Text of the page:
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Movement of large portions of the visual field can induce a static observer to experience illusory self-motion, changes in perceived orientation and motion sickness. Two experiments were performed to determine whether susceptibility to motion sickness might be related to an inability to ignore misleading visual information for orientation, measured here in terms of the magnitude of the apparent tilt of the vertical induced by rotation of the visual field about the line of sight. Significant and additive effects of sex and motion sickness susceptibility were demonstrated. Females susceptible to motion sickness proved highly inaccurate when attempting to set a line to the vertical with rotation of the background, while males resistant to motion sickness were the most accurate at this task. Two possible explanations are discussed, the first suggesting subclinical intersubject differences in otolithic sensitivity, and the second postulating deficiencies in intersensory integration. Parallels are drawn with the patterns of multisensory coordination for postural orientation seen in children and in patients with benign paroxysmal positional vertigo. © 1990 Springer-Verlag.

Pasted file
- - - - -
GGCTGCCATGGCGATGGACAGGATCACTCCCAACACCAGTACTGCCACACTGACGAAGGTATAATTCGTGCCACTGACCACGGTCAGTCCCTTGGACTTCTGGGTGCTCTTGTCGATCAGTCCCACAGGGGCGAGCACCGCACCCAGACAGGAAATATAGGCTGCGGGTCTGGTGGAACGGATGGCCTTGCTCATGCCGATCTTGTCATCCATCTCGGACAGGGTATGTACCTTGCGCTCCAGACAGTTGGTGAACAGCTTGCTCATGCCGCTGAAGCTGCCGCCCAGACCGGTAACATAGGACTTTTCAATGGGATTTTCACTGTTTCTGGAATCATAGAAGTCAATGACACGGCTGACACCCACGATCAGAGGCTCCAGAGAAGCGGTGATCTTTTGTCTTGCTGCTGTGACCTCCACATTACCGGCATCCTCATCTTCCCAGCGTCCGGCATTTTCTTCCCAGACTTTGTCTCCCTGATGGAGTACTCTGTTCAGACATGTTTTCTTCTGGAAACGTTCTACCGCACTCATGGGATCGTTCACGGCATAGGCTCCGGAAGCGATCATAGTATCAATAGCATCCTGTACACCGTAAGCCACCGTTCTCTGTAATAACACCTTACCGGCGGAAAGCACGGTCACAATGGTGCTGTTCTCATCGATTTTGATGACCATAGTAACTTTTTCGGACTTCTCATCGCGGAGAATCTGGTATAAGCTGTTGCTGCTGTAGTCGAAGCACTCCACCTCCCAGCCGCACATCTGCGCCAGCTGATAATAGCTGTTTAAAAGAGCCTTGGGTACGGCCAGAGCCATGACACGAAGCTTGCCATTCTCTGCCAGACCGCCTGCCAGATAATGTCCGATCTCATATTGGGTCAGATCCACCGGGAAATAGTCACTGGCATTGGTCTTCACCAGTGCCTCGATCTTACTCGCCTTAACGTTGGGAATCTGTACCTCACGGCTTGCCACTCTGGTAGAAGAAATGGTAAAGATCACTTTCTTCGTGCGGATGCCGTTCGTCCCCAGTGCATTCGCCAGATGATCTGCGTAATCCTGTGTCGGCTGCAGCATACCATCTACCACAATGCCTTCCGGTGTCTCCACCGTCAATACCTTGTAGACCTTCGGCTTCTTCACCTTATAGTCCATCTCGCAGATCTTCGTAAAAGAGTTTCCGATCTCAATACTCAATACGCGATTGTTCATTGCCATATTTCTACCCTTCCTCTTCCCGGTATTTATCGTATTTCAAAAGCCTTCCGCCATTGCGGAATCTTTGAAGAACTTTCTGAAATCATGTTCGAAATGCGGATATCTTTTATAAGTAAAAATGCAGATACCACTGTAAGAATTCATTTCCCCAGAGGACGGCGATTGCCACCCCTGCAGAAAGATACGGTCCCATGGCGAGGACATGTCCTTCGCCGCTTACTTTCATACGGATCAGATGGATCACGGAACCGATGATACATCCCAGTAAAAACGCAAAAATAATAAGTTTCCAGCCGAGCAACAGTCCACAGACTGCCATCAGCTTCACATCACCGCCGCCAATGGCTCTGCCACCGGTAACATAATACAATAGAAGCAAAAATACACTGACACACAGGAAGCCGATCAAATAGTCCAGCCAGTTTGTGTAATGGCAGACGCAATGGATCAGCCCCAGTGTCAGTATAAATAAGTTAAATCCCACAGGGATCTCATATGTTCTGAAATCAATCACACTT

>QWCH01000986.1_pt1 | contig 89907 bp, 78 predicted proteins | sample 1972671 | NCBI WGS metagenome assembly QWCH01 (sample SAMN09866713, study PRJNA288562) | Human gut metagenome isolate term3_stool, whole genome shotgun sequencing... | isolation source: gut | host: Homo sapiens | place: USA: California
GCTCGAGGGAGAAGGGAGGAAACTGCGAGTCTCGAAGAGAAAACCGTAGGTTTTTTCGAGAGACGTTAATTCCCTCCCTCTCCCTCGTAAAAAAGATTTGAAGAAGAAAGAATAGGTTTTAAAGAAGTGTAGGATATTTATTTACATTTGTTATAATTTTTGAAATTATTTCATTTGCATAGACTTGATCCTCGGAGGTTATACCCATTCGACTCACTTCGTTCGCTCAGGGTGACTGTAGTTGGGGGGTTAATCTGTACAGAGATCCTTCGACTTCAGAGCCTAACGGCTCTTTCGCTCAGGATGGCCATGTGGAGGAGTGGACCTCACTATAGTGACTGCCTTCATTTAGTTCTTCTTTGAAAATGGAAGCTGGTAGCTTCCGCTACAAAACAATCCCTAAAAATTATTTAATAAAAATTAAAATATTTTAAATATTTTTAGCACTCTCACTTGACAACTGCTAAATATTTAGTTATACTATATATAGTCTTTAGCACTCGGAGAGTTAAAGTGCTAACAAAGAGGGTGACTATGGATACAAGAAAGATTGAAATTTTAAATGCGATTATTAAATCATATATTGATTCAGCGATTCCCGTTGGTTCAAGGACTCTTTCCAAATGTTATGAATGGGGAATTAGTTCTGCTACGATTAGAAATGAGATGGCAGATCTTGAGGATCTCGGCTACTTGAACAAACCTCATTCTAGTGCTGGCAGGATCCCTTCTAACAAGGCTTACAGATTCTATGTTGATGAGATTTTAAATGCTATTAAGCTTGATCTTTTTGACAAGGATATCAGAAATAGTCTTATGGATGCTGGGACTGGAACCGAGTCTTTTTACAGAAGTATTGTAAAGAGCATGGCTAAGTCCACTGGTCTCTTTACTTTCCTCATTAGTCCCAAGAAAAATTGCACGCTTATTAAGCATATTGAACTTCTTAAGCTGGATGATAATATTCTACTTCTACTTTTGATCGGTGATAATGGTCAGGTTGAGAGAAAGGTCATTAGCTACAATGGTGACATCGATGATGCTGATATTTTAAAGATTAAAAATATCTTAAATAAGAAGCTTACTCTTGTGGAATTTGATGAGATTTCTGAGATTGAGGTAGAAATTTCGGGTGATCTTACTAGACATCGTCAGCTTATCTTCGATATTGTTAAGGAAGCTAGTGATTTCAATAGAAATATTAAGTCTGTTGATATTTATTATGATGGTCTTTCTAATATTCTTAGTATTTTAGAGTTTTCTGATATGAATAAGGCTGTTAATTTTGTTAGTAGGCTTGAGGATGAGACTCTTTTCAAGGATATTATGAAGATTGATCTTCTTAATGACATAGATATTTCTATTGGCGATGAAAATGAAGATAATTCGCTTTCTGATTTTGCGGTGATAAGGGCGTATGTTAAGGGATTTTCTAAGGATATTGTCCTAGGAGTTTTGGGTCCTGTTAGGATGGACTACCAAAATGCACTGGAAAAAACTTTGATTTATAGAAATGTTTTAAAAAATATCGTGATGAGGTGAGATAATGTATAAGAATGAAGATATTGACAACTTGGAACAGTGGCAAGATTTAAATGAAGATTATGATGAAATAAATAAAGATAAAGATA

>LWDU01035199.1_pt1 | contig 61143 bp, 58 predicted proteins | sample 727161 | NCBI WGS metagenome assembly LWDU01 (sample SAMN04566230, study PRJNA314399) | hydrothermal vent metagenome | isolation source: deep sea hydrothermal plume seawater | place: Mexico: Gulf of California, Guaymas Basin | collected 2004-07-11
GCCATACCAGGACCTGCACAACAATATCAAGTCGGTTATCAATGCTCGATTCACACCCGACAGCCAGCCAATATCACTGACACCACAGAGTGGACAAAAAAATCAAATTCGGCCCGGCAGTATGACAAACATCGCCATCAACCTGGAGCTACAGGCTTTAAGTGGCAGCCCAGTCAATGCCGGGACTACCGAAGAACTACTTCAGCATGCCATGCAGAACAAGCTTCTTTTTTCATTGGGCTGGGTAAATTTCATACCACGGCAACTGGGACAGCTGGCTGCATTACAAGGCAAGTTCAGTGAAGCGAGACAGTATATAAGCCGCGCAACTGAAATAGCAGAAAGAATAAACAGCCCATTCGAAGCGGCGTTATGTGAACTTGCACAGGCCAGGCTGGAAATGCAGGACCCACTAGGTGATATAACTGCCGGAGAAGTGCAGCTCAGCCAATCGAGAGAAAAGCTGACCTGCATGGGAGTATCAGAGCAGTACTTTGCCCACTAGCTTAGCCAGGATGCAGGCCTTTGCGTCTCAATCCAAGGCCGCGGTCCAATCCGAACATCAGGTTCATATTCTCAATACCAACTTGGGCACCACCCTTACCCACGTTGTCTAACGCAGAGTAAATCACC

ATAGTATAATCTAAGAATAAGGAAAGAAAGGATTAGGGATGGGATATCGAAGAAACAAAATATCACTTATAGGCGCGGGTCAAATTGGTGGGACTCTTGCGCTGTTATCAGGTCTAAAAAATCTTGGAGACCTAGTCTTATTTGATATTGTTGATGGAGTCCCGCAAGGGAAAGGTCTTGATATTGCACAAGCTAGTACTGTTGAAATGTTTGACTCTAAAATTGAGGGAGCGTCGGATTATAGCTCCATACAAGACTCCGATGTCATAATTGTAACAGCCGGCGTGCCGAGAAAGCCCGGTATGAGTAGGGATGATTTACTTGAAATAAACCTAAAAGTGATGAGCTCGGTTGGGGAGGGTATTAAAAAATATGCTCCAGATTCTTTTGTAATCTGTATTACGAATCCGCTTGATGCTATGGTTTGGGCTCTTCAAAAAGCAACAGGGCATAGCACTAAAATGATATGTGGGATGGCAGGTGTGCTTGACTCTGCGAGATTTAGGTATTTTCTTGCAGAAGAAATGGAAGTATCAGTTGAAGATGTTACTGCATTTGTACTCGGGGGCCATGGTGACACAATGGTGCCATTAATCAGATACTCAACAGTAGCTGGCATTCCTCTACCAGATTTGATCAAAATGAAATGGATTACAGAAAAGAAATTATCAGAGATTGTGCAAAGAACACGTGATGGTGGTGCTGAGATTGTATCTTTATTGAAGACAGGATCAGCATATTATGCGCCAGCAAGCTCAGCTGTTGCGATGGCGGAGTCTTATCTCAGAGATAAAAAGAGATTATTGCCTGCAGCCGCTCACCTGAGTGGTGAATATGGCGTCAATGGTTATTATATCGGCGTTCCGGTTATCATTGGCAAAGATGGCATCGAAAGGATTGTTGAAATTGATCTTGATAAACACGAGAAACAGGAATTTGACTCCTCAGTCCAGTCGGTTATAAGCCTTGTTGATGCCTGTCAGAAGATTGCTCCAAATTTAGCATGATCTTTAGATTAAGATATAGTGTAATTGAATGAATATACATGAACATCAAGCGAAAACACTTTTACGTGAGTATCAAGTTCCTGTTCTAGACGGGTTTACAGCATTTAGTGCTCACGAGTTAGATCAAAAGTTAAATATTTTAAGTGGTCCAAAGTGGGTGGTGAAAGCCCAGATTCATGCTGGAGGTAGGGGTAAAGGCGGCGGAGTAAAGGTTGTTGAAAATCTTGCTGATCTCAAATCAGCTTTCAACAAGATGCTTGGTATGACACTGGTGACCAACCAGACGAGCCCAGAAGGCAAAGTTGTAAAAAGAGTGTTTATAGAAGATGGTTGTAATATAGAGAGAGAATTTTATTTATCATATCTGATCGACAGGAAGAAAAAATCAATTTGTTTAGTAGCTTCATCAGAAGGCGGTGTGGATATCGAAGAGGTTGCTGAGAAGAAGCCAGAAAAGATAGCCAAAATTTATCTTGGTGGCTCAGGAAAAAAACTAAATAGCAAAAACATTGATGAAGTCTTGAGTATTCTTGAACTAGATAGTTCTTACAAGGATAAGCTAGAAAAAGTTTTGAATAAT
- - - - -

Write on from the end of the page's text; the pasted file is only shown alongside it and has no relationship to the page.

Original publication




Journal article


European Archives of Oto-Rhino-Laryngology

Publication Date





300 - 304